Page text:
2. Allow three strikes. Peter Bregman, leadership adviser and author of “18 Minutes: Find Your Focus, Master Distraction, and Get the Right Things Done” has what he calls a rule of three. “If someone does something that I find annoying or disturbing the first time, I rarely say anything,” he says. “The second time I make note of it because it could be a pattern and not an aberration. I may or may not do or say something at that point, depending on what the offense is. But by the third time, you have to take an action to resolve the problem. Otherwise, you’ll become annoying yourself by constantly complaining about your situation instead of taking steps to fix it.”

3Be careful whom you talk to. Venting your frustrations with other colleagues is counterproductive and will only make you feel better temporarily. Instead, confide in someone with the agency to change your situation. “People almost always would rather go to their boss with a complaint about a co-worker instead of going to the co-worker themselves,” Bregman says. “And almost always a boss will rather that you resolve those situations yourselves. The goal of a good manager is to build an independently capable team.” If speaking with your boss, frame your complaint in the context of how your co-worker impacts performance; otherwise, you run the danger of looking like a whiner and nothing more.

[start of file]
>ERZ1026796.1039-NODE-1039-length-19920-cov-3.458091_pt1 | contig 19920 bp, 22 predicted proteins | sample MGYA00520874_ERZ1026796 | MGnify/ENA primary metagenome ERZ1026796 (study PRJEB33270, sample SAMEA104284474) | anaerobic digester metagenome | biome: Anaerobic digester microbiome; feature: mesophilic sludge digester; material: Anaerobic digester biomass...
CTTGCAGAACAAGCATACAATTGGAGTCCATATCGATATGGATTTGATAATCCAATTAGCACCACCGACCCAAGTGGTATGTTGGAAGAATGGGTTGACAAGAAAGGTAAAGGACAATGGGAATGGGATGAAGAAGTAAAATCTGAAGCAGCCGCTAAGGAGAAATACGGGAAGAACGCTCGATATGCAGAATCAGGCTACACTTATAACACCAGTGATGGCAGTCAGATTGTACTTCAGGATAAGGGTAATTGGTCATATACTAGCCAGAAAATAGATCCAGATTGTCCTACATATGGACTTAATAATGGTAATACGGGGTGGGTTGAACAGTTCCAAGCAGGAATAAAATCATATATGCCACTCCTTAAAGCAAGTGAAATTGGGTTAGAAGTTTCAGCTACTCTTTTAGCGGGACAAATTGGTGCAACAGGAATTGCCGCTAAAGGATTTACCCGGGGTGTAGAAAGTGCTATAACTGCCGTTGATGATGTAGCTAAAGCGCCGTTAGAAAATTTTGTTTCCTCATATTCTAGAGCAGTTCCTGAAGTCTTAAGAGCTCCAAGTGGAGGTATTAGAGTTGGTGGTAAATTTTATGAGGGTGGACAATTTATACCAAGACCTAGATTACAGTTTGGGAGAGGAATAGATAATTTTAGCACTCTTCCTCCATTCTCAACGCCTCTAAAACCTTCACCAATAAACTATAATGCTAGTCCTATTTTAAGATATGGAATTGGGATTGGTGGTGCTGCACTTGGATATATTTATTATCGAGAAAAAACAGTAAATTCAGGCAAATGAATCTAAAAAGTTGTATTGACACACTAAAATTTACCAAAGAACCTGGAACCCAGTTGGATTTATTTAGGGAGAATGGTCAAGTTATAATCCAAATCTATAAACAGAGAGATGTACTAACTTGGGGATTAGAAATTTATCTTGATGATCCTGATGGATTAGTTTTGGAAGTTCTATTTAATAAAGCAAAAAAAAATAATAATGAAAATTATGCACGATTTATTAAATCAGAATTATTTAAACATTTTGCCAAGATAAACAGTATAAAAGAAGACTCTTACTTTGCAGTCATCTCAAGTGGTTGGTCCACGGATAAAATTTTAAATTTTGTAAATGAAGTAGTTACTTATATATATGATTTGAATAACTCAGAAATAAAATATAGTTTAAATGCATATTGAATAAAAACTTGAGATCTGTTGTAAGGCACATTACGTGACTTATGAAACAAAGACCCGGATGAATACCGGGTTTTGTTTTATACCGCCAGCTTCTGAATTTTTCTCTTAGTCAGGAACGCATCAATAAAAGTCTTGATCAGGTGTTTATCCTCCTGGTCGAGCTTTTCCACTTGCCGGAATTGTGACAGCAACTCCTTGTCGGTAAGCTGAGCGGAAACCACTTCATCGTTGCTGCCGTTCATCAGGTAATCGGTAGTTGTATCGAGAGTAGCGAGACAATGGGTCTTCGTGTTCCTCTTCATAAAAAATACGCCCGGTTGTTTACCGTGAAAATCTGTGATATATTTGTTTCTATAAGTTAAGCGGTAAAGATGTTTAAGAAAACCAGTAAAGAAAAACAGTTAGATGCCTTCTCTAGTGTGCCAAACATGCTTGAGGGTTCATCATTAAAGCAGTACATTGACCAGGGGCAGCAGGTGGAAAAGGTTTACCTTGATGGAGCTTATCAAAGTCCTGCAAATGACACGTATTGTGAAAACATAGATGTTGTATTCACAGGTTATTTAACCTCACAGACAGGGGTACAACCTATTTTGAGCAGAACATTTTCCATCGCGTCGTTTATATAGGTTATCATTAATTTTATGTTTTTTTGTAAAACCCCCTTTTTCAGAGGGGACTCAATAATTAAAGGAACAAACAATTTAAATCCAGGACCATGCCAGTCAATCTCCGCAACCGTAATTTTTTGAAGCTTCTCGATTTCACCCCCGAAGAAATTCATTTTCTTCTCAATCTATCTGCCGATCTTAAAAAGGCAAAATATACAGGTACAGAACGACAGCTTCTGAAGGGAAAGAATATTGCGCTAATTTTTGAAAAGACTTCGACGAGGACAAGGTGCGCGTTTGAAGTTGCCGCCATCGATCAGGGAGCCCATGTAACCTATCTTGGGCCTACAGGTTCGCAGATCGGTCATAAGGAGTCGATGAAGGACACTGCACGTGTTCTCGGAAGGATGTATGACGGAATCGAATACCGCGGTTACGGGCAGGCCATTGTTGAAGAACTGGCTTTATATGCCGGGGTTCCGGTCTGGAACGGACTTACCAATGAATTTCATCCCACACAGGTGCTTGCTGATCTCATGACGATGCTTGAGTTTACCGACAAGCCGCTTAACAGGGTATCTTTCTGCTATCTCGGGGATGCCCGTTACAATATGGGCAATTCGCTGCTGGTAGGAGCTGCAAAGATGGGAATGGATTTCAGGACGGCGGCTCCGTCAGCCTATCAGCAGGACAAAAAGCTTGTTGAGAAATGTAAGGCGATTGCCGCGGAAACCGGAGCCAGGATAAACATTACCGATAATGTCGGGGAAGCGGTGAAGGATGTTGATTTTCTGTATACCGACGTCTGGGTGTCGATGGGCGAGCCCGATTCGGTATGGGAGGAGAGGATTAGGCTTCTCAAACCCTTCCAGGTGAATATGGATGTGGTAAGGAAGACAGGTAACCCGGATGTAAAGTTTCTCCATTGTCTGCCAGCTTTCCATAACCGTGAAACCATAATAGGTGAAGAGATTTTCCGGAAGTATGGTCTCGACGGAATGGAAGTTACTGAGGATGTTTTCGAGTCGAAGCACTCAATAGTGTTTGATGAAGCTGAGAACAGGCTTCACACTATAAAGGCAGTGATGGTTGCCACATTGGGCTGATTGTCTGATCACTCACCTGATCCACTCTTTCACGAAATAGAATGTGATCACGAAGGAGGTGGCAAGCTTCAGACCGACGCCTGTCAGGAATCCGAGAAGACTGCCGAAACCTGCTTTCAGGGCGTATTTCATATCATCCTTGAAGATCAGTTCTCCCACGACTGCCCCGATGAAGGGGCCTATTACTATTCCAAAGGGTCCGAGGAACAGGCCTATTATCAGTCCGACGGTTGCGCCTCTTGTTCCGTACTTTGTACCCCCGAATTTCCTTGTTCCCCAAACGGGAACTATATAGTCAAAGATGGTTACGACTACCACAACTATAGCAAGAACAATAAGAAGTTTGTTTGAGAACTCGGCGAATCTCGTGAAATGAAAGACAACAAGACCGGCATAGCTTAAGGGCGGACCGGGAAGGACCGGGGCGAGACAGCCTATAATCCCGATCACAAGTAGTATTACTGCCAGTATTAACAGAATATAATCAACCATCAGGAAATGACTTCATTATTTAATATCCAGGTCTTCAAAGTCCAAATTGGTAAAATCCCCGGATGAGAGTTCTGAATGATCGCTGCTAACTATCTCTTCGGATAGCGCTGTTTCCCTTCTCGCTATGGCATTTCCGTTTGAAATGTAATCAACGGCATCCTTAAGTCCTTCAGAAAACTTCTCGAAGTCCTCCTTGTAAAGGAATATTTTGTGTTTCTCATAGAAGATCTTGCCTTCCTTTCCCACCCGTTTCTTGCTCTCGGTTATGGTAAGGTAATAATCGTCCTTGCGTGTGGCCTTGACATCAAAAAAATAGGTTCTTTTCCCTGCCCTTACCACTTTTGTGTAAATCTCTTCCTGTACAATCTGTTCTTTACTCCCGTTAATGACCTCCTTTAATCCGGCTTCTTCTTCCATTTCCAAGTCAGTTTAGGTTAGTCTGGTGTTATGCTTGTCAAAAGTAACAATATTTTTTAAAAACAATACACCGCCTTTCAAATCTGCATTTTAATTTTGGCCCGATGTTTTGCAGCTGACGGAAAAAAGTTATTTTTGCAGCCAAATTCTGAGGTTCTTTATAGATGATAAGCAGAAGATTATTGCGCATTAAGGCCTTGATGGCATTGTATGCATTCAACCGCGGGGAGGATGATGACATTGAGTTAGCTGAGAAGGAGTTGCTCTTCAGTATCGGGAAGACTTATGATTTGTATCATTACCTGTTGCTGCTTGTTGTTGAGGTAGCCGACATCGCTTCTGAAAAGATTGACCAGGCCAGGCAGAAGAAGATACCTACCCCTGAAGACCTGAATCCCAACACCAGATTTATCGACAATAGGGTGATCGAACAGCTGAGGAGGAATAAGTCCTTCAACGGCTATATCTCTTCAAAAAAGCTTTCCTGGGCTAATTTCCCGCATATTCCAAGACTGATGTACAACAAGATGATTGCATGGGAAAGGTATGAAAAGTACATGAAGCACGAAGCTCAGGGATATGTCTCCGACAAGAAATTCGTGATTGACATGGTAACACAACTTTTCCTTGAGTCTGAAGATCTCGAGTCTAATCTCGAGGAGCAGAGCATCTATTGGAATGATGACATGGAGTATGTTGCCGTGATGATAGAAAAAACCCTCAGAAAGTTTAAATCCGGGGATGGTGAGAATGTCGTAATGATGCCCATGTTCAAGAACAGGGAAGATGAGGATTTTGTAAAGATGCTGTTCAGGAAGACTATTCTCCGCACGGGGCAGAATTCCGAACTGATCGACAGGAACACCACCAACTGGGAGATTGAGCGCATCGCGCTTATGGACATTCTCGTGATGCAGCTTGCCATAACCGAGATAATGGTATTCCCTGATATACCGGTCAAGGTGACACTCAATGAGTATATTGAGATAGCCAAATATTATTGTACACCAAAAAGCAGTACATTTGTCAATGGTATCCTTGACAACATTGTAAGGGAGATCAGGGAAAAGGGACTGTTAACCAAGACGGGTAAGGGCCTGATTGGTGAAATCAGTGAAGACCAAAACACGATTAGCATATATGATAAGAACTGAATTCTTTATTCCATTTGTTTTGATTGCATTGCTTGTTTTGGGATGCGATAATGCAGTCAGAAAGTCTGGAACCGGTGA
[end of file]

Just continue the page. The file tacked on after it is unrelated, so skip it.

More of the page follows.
4. S often the blow If the issue you’re having is really just a personality clash, then it might be best to speak with your co-worker one-on-one without involving a supervisor. Be constructive and direct, but honest, Bregman says. “It’s worth the risk to say, ‘May I share some feedback with you?’ Most people will say ‘yes,’ so you can then preface what you say by expressing the fear you’ve had to say anything at all,” he says. “Calling what you’re about to say ‘feedback’ makes it more constructive, and expressing your fear for how the conversation will go will help them to trust you more.”